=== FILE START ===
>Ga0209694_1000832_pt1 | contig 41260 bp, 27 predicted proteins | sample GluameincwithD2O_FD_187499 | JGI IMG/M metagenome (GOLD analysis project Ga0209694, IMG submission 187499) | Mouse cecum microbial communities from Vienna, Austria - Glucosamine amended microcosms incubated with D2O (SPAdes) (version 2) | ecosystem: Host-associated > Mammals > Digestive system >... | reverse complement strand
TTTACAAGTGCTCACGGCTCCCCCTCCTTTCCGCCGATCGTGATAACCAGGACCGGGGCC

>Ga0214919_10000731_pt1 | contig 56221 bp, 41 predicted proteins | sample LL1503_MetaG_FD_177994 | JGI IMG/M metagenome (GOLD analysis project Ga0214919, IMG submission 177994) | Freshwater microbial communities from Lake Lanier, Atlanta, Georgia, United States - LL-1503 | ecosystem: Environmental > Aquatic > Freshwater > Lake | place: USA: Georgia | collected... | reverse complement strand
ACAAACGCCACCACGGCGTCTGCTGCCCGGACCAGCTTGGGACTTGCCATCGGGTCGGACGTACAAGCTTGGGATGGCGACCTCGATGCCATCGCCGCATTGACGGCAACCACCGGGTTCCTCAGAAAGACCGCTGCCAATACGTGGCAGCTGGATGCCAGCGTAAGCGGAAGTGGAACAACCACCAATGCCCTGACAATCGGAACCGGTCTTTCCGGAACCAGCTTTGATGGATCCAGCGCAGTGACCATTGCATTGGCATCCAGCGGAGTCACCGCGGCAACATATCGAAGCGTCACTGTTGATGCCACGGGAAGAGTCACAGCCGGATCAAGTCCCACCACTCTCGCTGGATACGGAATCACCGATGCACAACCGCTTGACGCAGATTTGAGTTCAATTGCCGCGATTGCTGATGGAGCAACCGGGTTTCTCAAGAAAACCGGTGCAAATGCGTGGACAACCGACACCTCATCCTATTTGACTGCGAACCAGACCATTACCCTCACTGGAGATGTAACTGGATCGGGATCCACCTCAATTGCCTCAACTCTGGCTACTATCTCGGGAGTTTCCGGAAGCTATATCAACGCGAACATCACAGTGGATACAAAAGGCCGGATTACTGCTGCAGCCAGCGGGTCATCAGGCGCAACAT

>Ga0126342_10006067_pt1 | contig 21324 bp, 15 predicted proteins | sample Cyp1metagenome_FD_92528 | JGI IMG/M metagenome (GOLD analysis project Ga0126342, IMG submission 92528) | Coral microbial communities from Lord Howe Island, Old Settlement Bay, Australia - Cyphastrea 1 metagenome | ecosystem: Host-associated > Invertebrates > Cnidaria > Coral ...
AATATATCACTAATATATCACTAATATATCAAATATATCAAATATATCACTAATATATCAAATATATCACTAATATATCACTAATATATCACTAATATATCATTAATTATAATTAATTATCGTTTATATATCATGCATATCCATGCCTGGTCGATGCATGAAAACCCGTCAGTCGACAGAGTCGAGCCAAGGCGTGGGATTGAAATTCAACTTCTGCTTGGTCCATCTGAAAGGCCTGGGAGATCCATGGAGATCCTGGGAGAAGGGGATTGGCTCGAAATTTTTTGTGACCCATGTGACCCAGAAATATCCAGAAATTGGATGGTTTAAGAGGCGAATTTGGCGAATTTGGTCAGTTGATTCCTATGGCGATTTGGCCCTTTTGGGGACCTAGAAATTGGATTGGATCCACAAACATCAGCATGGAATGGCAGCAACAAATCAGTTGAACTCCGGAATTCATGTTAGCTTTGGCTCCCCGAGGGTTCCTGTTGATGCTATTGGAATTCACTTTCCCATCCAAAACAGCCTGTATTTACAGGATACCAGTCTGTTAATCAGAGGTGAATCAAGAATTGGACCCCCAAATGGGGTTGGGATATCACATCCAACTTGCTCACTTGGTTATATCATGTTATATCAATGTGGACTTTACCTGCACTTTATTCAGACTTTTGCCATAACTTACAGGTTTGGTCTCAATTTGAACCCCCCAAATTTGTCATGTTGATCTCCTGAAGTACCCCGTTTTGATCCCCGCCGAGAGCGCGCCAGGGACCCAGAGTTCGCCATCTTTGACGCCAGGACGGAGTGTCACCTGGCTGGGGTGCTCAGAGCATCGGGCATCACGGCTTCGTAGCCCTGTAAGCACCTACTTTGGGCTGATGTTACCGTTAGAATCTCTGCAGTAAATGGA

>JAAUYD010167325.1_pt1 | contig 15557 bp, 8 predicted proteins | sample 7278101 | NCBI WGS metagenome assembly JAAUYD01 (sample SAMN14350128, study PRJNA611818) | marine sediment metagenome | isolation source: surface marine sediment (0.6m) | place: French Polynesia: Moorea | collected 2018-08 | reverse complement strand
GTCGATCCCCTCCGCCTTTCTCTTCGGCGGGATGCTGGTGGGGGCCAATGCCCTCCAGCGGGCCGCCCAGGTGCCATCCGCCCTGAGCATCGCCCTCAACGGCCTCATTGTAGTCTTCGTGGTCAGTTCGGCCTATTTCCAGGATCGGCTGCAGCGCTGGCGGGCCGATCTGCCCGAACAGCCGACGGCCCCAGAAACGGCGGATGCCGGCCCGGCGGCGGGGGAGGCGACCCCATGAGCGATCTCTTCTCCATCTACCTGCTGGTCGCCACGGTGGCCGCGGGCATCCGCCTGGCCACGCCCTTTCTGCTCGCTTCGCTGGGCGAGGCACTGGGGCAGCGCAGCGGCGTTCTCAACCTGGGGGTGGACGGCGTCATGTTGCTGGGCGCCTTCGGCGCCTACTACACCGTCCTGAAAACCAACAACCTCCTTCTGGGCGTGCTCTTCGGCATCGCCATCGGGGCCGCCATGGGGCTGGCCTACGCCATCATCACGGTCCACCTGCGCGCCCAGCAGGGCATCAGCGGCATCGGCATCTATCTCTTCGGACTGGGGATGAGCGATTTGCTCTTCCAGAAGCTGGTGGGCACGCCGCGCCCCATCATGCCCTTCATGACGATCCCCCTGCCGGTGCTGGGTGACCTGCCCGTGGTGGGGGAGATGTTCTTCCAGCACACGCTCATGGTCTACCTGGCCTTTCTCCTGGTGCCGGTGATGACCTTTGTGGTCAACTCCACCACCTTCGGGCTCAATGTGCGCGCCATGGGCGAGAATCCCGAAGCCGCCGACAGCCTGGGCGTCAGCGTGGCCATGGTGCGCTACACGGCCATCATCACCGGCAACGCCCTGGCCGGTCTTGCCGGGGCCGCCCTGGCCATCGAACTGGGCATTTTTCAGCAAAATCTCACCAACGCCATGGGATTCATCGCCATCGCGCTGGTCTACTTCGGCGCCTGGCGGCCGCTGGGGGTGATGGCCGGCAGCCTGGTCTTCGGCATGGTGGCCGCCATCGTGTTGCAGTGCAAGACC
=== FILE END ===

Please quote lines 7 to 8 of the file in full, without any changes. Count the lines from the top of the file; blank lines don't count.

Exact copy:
>JAAUYD010167325.1_pt1 | contig 15557 bp, 8 predicted proteins | sample 7278101 | NCBI WGS metagenome assembly JAAUYD01 (sample SAMN14350128, study PRJNA611818) | marine sediment metagenome | isolation source: surface marine sediment (0.6m) | place: French Polynesia: Moorea | collected 2018-08 | reverse complement strand
GTCGATCCCCTCCGCCTTTCTCTTCGGCGGGATGCTGGTGGGGGCCAATGCCCTCCAGCGGGCCGCCCAGGTGCCATCCGCCCTGAGCATCGCCCTCAACGGCCTCATTGTAGTCTTCGTGGTCAGTTCGGCCTATTTCCAGGATCGGCTGCAGCGCTGGCGGGCCGATCTGCCCGAACAGCCGACGGCCCCAGAAACGGCGGATGCCGGCCCGGCGGCGGGGGAGGCGACCCCATGAGCGATCTCTTCTCCATCTACCTGCTGGTCGCCACGGTGGCCGCGGGCATCCGCCTGGCCACGCCCTTTCTGCTCGCTTCGCTGGGCGAGGCACTGGGGCAGCGCAGCGGCGTTCTCAACCTGGGGGTGGACGGCGTCATGTTGCTGGGCGCCTTCGGCGCCTACTACACCGTCCTGAAAACCAACAACCTCCTTCTGGGCGTGCTCTTCGGCATCGCCATCGGGGCCGCCATGGGGCTGGCCTACGCCATCATCACGGTCCACCTGCGCGCCCAGCAGGGCATCAGCGGCATCGGCATCTATCTCTTCGGACTGGGGATGAGCGATTTGCTCTTCCAGAAGCTGGTGGGCACGCCGCGCCCCATCATGCCCTTCATGACGATCCCCCTGCCGGTGCTGGGTGACCTGCCCGTGGTGGGGGAGATGTTCTTCCAGCACACGCTCATGGTCTACCTGGCCTTTCTCCTGGTGCCGGTGATGACCTTTGTGGTCAACTCCACCACCTTCGGGCTCAATGTGCGCGCCATGGGCGAGAATCCCGAAGCCGCCGACAGCCTGGGCGTCAGCGTGGCCATGGTGCGCTACACGGCCATCATCACCGGCAACGCCCTGGCCGGTCTTGCCGGGGCCGCCCTGGCCATCGAACTGGGCATTTTTCAGCAAAATCTCACCAACGCCATGGGATTCATCGCCATCGCGCTGGTCTACTTCGGCGCCTGGCGGCCGCTGGGGGTGATGGCCGGCAGCCTGGTCTTCGGCATGGTGGCCGCCATCGTGTTGCAGTGCAAGACC